# Categorical (standard form)

how to convert the below statement to standard form?
is it valid?

premises :
1. only John is not aware of the problem of HK
2. some people who are aware of the problems of HK are not empowered by the PRC

honestrosewater
Gold Member
mousesgr said:
premises :
1. only John is not aware of the problem of HK
2. some people who are aware of the problems of HK are not empowered by the PRC

You know you'll have two terms per proposition, a subject term and a predicate term, right? Can you identify the two terms in each proposition?

honestrosewater said:
You know you'll have two terms per proposition, a subject term and a predicate term, right? Can you identify the two terms in each proposition?

1. only John (subject) is not aware of the problem of HK (middle term)
2. some people who are aware of the problems of HK (middle term)are not empowered by the PRC(predicate)

i dunno how to convert them to A, E, I, O form
for no. 1 , if can i convert it to
"all people who do not aware of the problem of HK are people who identify to John"
it cannot be convert to A, E, I, O form

honestrosewater
Gold Member
It's much easier if you clean up the argument and put it in standard form. Let
J: John
H: People who are aware of the problems of HK
So
1. only John is not aware of the problem of HK.
becomes
1) Only J is not H.

2. some people who are aware of the problems of HK are not empowered by the PRC.
becomes
2) Some H are not P.

becomes
C) J is P.

(Doesn't the following look easier to deal with?)
1) Only J is not H.
2) Some H are not P.
C) J is P.

Now to translate them. (1) is tricky. I actually had to PM someone to get the correct translation. I can't improve on their explanation so here it is.
Statements of the form:

Only P are Q.

are referred to as exclusive statements. The proper way to handle them is to reverse subject and predicate and write as an A-statement:

All Q are P.

So in your case, "Only J are not H" translates to "All (not H) are J."

Example:

Only Fred is not invited to my party.
All persons not invited to my party are Fred.

Of course, you can translate "All not H" to "No H", to read:

No persons invited to my party are Fred
(2) is already in standard form. (C) will become an A statement because the subject class has only one member, John. So you now have

1) No H are J.
2) Some H are not P.
C) All J are P.

Is that a valid argument?

honestrosewater said:
1) No H are J.
2) Some H are not P.
C) All J are P.

Is that a valid argument?
it is invalid.....

but i still can't understand why is "All not H" equivalent to "No H" ?????

honestrosewater
Gold Member
mousesgr said:
it is invalid.....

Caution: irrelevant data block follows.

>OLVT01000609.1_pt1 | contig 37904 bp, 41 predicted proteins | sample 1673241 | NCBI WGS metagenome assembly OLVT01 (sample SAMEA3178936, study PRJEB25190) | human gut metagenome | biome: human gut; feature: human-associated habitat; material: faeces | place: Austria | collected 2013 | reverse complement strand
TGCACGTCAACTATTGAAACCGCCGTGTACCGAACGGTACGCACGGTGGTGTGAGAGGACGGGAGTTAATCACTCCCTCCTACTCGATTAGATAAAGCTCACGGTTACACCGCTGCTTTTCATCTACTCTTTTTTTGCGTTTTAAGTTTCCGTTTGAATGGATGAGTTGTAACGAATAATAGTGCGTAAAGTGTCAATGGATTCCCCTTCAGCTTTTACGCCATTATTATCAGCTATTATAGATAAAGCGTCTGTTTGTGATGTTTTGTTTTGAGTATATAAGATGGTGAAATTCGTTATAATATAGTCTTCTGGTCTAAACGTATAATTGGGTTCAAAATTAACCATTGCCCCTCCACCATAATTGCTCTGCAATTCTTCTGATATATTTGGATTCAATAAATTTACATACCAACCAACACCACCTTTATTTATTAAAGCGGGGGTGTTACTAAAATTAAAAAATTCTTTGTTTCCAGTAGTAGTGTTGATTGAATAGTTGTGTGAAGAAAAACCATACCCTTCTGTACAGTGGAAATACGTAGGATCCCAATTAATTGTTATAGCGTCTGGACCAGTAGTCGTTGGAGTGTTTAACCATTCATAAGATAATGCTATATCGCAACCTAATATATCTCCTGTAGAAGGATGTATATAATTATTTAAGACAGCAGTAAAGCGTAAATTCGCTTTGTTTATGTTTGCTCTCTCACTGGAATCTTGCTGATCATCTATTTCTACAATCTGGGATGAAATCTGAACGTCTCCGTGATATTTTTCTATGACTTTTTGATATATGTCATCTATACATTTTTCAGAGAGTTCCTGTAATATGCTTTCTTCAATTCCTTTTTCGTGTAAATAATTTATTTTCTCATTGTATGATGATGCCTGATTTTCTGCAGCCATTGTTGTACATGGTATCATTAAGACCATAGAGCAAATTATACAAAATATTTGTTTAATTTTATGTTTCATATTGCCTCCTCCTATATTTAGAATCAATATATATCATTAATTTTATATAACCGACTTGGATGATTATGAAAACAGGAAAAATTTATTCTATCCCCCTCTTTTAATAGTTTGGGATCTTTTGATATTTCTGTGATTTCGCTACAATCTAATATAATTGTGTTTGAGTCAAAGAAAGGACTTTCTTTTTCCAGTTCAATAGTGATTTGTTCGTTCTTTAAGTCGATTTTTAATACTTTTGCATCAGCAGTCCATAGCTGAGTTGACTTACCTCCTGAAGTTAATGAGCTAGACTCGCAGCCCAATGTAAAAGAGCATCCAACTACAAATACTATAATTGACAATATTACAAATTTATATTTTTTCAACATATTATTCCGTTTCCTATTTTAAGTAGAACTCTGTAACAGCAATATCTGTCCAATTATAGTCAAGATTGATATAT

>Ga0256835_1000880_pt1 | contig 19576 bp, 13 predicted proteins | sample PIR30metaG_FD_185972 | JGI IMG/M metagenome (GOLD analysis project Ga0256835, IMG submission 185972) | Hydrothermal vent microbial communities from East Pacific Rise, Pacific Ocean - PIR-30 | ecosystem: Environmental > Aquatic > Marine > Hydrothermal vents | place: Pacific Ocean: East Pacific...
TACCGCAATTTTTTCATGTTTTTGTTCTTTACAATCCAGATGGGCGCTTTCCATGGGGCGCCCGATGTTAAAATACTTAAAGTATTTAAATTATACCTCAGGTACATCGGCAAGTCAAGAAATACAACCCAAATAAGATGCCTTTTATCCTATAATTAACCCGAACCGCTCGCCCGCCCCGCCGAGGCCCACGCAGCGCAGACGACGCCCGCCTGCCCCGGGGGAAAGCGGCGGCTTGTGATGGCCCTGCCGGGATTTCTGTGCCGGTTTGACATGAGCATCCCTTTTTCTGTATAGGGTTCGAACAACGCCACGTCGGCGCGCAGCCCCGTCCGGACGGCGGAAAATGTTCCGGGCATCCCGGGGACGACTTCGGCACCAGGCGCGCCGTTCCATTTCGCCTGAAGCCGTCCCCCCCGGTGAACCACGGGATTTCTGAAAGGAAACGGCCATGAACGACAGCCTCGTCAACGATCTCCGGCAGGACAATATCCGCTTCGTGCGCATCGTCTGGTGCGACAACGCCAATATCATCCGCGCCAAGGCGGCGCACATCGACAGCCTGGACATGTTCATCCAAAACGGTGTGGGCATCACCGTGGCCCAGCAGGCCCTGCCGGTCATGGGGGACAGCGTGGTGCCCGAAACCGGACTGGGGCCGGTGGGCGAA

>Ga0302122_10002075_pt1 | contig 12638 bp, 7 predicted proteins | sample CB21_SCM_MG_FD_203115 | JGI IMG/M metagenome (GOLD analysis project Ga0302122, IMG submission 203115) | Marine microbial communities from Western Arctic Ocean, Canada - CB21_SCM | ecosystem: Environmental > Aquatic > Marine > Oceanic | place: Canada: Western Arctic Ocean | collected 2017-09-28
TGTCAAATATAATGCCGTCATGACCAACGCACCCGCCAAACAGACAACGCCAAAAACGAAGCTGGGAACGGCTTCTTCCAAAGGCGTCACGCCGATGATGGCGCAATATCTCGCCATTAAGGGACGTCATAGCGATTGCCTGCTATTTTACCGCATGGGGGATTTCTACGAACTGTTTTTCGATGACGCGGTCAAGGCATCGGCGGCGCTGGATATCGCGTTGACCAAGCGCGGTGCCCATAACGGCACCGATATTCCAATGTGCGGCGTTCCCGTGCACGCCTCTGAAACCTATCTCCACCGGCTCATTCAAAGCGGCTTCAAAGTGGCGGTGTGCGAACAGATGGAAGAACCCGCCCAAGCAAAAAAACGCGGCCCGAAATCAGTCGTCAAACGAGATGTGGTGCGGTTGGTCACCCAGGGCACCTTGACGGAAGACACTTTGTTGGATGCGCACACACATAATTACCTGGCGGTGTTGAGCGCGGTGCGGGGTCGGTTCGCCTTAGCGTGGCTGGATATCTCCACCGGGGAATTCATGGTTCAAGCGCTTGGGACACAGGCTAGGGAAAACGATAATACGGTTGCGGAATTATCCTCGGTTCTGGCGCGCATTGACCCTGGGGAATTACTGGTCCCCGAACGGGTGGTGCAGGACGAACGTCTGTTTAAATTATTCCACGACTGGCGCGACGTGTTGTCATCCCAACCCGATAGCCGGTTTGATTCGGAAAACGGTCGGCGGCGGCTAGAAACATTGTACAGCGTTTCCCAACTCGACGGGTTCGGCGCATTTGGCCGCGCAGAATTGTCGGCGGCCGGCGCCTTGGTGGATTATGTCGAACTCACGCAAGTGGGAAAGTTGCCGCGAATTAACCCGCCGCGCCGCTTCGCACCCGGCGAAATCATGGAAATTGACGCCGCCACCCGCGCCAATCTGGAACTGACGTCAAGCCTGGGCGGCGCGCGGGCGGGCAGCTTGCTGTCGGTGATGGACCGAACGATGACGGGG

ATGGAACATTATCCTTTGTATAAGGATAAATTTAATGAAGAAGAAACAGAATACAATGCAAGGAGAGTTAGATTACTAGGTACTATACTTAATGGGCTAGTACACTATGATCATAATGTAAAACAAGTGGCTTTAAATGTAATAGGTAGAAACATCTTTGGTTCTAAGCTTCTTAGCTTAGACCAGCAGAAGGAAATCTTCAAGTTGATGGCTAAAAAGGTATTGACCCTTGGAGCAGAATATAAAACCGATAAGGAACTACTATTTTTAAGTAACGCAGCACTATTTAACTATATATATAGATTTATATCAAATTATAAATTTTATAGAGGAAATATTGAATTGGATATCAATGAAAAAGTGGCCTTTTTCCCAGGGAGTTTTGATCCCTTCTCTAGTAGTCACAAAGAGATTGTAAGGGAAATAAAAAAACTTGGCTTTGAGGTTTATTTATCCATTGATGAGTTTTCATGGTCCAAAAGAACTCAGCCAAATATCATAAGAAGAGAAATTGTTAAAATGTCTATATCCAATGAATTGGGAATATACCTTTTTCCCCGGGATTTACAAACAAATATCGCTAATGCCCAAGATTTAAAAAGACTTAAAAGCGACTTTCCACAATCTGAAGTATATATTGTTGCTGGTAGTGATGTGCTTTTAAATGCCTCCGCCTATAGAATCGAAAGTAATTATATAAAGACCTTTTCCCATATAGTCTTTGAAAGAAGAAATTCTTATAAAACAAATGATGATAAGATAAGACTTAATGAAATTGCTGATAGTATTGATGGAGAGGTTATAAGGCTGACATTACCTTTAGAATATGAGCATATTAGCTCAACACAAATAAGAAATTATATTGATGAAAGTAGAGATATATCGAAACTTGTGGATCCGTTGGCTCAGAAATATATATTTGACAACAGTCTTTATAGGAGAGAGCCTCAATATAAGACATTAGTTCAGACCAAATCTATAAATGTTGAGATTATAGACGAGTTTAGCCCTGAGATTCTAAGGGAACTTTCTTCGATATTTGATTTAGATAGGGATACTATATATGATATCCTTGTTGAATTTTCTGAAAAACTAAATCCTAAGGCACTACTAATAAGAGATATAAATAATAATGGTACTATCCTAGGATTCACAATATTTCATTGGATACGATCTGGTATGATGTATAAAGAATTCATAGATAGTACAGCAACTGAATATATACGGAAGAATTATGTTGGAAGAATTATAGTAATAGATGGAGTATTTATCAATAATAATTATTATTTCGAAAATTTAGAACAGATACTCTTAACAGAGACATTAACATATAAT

but i still can't understand why is "All not H" equivalent to "No H" ?????
I wish I could help, but I'm not the best one to explain it to you as I didn't spend much time on syllogistic logic. I hope you still try to find out, but, just so you know, in this case, you don't actually need to know what (1) is since (C) is an A statement; The only valid syllogism form with an A statement as its conclusion is AAA-1, and (2) is not an A statement, so the argument is invalid regardless of what (1) happens to be.

Tom Mattson
Staff Emeritus
Gold Member
mousesgr said:
but i still can't understand why is "All not H" equivalent to "No H" ?????
That's because they aren't equivalent. Sorry, I was the mystery author of that PM that Rachel quoted. It turns out that this requires more care than I was able to exercise at 1:30 in the morning, which is about when I received the message.

It is true that statements of the form "Only P are Q" are exclusive. But the fact that we are negating the predicate in "Only J are not H" makes this a little more complicated. The statement is actually a compound statement. In other words, it expresses 2 propositions.

First, it says that "All J are not H". For if any members of the class J are in the class H, then the statement cannot be true. That means that in the Venn diagram, the overlap of the circles for J and H must be empty.

Second, it says that "All not H are J", as I said. This is what the "only" gets us. That means that there cannot be any members outside of H that are not also in J. In other words, in a Venn diagram you can't have any members in the space outside the overlapping circles for J and H. This Venn diagram does not correspond to a standard form A, E, I or O statement.

Last edited:
Tom Mattson
Staff Emeritus